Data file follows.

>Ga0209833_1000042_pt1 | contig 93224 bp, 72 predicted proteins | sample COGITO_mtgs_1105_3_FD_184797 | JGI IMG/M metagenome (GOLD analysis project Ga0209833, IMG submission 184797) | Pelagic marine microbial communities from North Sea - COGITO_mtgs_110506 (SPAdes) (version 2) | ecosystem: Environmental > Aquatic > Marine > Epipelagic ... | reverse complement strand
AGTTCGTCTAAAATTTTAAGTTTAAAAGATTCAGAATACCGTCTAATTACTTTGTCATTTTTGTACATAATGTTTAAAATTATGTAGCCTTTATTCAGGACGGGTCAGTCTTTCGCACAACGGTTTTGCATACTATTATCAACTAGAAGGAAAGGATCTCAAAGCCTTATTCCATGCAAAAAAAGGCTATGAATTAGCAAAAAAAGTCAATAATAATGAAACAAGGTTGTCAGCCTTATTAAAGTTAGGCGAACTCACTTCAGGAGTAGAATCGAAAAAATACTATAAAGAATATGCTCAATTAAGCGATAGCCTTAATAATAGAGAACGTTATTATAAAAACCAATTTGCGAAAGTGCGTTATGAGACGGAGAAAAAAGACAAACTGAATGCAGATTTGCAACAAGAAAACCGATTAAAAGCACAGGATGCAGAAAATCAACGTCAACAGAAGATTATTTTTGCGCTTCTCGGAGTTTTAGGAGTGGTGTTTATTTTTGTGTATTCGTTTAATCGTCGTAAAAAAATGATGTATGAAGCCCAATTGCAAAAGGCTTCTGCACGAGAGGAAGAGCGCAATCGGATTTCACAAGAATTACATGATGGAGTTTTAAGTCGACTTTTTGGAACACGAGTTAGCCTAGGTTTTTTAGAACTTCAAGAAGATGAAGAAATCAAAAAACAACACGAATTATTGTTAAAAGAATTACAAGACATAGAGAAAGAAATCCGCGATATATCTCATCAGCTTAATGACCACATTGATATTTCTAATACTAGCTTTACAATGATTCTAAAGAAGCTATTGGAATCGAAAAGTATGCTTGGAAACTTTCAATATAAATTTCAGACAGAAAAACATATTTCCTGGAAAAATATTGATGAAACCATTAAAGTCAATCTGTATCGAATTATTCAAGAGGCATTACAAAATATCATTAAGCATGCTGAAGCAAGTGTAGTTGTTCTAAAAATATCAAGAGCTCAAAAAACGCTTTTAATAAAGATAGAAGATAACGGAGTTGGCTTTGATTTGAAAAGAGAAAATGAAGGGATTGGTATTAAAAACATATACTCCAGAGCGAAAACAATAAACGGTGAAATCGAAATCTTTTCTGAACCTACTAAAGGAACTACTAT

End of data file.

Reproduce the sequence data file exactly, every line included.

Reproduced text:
>Ga0209833_1000042_pt1 | contig 93224 bp, 72 predicted proteins | sample COGITO_mtgs_1105_3_FD_184797 | JGI IMG/M metagenome (GOLD analysis project Ga0209833, IMG submission 184797) | Pelagic marine microbial communities from North Sea - COGITO_mtgs_110506 (SPAdes) (version 2) | ecosystem: Environmental > Aquatic > Marine > Epipelagic ... | reverse complement strand
AGTTCGTCTAAAATTTTAAGTTTAAAAGATTCAGAATACCGTCTAATTACTTTGTCATTTTTGTACATAATGTTTAAAATTATGTAGCCTTTATTCAGGACGGGTCAGTCTTTCGCACAACGGTTTTGCATACTATTATCAACTAGAAGGAAAGGATCTCAAAGCCTTATTCCATGCAAAAAAAGGCTATGAATTAGCAAAAAAAGTCAATAATAATGAAACAAGGTTGTCAGCCTTATTAAAGTTAGGCGAACTCACTTCAGGAGTAGAATCGAAAAAATACTATAAAGAATATGCTCAATTAAGCGATAGCCTTAATAATAGAGAACGTTATTATAAAAACCAATTTGCGAAAGTGCGTTATGAGACGGAGAAAAAAGACAAACTGAATGCAGATTTGCAACAAGAAAACCGATTAAAAGCACAGGATGCAGAAAATCAACGTCAACAGAAGATTATTTTTGCGCTTCTCGGAGTTTTAGGAGTGGTGTTTATTTTTGTGTATTCGTTTAATCGTCGTAAAAAAATGATGTATGAAGCCCAATTGCAAAAGGCTTCTGCACGAGAGGAAGAGCGCAATCGGATTTCACAAGAATTACATGATGGAGTTTTAAGTCGACTTTTTGGAACACGAGTTAGCCTAGGTTTTTTAGAACTTCAAGAAGATGAAGAAATCAAAAAACAACACGAATTATTGTTAAAAGAATTACAAGACATAGAGAAAGAAATCCGCGATATATCTCATCAGCTTAATGACCACATTGATATTTCTAATACTAGCTTTACAATGATTCTAAAGAAGCTATTGGAATCGAAAAGTATGCTTGGAAACTTTCAATATAAATTTCAGACAGAAAAACATATTTCCTGGAAAAATATTGATGAAACCATTAAAGTCAATCTGTATCGAATTATTCAAGAGGCATTACAAAATATCATTAAGCATGCTGAAGCAAGTGTAGTTGTTCTAAAAATATCAAGAGCTCAAAAAACGCTTTTAATAAAGATAGAAGATAACGGAGTTGGCTTTGATTTGAAAAGAGAAAATGAAGGGATTGGTATTAAAAACATATACTCCAGAGCGAAAACAATAAACGGTGAAATCGAAATCTTTTCTGAACCTACTAAAGGAACTACTAT